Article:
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Live out of imagination, not history

CC Pung’s dose of philosophical musings.
(The writer is a Sabah Justice of Peace, Tokoh Wartawan Sabah and Labuan.)

I used to hate history.

I didn’t know why. But I skipped history classes and ignored it in exams. Growing up has changed much of that.

But even as I grew to appreciate the wisdom in such quotation as “you’re bound to repeat past mistakes if you ignored history” or “the wise learn from the mistakes (history) of orhers”, I also learn about how history, even that of the personal kind, can be  psychological baggage weighing down my willingness and potential for change; and the so called notion of ‘burden of history’.

  I’m thinking if the ‘burden’ of knowing history is a hey factor in the so-called ‘generation gap’.

The phrase ‘generation gap’ denotes the divide between ‘generation’, which used to be universally accepted to mean 25 years, or thereabout.

But the paces of change in all fronts of human endeavour have narrowed that gap.

A father of the past hardly changed jobs in his life time. The generation after him may have changed jobs every few years.

Like in other fields from science to values, rapid frequent changes simply push history out of sight. Exigency rules.

When I plunged into journalism some 50 years ago, my psyche, my mind were filled with the philosophy of ‘The Fourth Estate’, journalistic independence, the code of ethics and all the values as an advocate of press freedom.

These, and many more, have been not just burdens of history, but also ‘burdens of knowledge’ (imagine if I was blissfully ignorant …) or at worst a burden of conscience.

Today, even bodies supposedly representing the profession paid scant attention to the core values and principles that is journalism.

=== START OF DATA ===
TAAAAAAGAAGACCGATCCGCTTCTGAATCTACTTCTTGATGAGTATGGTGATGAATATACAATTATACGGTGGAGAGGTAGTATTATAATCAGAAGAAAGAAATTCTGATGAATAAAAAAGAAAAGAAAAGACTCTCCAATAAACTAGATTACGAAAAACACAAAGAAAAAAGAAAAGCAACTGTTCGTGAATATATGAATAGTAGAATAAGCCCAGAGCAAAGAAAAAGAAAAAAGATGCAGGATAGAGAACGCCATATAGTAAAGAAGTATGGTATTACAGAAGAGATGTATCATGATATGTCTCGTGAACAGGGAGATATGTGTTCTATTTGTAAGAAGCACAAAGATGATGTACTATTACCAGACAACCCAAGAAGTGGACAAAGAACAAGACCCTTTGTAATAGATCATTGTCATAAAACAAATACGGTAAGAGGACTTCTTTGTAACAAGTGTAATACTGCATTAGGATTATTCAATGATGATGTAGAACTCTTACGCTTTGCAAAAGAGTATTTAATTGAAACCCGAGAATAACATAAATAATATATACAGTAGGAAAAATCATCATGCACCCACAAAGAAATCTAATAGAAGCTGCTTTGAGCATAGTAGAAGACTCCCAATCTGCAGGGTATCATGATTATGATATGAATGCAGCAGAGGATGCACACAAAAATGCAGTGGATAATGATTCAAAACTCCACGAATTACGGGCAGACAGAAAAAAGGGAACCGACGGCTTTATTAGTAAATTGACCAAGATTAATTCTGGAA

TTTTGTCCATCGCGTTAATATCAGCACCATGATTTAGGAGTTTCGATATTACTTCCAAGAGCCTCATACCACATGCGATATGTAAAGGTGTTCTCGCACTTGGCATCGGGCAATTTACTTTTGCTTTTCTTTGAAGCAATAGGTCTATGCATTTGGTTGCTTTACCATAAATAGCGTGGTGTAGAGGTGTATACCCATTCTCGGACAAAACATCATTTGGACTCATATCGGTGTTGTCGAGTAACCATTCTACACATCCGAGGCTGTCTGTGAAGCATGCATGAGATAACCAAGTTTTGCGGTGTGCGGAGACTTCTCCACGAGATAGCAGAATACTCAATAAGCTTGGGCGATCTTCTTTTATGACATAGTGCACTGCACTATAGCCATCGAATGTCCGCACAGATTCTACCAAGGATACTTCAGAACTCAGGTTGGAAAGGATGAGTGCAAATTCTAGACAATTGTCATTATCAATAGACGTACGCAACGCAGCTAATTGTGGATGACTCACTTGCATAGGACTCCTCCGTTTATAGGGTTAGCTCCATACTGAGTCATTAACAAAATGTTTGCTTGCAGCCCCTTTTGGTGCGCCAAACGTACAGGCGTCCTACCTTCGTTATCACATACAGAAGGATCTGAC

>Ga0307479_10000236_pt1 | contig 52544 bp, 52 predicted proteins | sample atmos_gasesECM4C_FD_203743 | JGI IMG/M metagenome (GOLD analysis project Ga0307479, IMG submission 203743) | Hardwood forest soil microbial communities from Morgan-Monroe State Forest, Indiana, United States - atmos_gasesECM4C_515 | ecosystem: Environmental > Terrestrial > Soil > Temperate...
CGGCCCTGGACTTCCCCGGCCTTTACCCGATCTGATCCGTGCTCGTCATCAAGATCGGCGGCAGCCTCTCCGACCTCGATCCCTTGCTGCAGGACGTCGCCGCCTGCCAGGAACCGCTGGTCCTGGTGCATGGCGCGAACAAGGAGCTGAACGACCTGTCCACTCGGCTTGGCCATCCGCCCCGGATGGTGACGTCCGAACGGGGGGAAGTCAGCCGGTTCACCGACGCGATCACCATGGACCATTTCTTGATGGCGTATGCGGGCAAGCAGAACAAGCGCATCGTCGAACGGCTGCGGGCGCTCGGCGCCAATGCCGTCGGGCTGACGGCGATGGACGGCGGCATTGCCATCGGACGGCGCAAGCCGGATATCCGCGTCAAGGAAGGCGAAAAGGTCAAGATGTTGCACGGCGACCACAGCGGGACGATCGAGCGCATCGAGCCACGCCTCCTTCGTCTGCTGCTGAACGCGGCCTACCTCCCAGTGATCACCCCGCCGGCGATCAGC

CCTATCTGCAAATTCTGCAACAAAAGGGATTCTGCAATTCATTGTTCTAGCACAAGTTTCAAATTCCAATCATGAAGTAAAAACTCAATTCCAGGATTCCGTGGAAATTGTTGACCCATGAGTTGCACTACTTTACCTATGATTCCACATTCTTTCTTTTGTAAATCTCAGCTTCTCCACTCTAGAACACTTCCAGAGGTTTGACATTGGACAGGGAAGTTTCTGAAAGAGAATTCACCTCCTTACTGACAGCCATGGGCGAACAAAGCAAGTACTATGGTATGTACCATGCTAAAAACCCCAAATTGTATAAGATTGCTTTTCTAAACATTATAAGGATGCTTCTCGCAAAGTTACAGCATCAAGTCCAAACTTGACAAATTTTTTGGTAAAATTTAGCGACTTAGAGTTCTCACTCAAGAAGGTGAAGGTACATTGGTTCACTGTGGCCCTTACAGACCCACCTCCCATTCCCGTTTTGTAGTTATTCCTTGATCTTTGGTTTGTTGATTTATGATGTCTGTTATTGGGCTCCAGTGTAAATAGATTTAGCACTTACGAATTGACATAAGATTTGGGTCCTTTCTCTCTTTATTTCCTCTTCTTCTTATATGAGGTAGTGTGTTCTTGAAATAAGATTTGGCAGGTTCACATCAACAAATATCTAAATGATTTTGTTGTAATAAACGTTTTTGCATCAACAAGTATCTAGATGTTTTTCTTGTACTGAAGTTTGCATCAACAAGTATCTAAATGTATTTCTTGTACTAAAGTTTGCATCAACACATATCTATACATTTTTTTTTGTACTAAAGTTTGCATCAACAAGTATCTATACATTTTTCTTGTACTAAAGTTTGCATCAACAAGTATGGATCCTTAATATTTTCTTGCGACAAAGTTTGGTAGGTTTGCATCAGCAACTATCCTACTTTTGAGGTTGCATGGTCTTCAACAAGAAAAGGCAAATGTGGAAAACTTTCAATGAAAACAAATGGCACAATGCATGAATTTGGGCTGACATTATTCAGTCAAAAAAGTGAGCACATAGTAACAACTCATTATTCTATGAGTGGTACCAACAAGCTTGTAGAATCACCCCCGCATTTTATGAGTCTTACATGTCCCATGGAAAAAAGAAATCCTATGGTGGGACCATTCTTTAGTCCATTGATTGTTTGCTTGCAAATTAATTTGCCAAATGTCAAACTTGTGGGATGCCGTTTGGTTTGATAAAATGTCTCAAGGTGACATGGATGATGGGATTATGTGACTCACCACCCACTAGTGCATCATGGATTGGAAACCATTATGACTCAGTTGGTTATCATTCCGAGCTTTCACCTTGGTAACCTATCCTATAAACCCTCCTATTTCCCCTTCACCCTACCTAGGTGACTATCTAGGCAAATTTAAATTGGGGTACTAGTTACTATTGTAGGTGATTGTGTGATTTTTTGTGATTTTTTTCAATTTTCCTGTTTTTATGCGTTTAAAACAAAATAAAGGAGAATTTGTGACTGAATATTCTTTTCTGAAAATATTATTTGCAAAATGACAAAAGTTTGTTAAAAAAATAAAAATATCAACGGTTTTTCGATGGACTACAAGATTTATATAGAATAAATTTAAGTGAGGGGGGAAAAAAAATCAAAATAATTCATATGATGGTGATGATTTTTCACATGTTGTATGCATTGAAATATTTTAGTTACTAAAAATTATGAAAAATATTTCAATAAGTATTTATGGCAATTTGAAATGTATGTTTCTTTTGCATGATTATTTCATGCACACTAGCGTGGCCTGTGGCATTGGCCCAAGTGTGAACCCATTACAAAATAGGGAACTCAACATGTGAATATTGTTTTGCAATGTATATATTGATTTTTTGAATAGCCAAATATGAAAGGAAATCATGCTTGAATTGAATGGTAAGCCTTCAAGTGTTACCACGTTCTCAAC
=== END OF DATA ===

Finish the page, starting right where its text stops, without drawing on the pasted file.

I don’t know what the ‘current’ narrative is. And isn’t that, my friend, a manifestation of my ‘burden/s’?

Applying this to my 36-year association with the Lions Clubs International, I’m beginning to think that my ‘burden’ of knowing the past has made be an obsolete dinosaur.

No, I’m not resistant to change. But there comes a time when the tides of change are simply overwhelming. There comes a time that the best for me to do is to shut up and let things be because my knowledge and appreciation and nostalgia about the past are best kept to myself.

But then ….

Scholars in China have identified the 5000-year old continuing Chinese history, including its rich literature, history and philosophy have been the cornerstones to the resilience and growth of everything Chinwse.

They even credited China’s meteoric rise in the world stage, from a near failed state to aneconomic power, to the Chinese people embracing the lessons of history.

Forgetting history? No way.

While Japan repeatedly attempted to erase its atrocities of WW2 especially its invasion of China and the brutalities of the Nanjing massacre, China has been erecting monuments and staging big memorial services to etch in the memories of the chinese people the “shame and humiliation that must never be foegotten”.

That US President Biden just hosted Japanese prime minister at the wlWhite House and hailed Japan’s partnership with the US is the cornerstone of security in the indo-pacific region’ not only made me vomit, but gives me a better admiration of China’s character. Remember, US dropped two atomic bombs in Japan to force it to surrender in WW2, humiliated the revered emperor of Japan and forced it to sign a deal to limit arms expansion.

History, or the past, is relevant, though we may not always like it.

Editor: The views expressed are those of the writer and do not necessarily reflect those of Talantang

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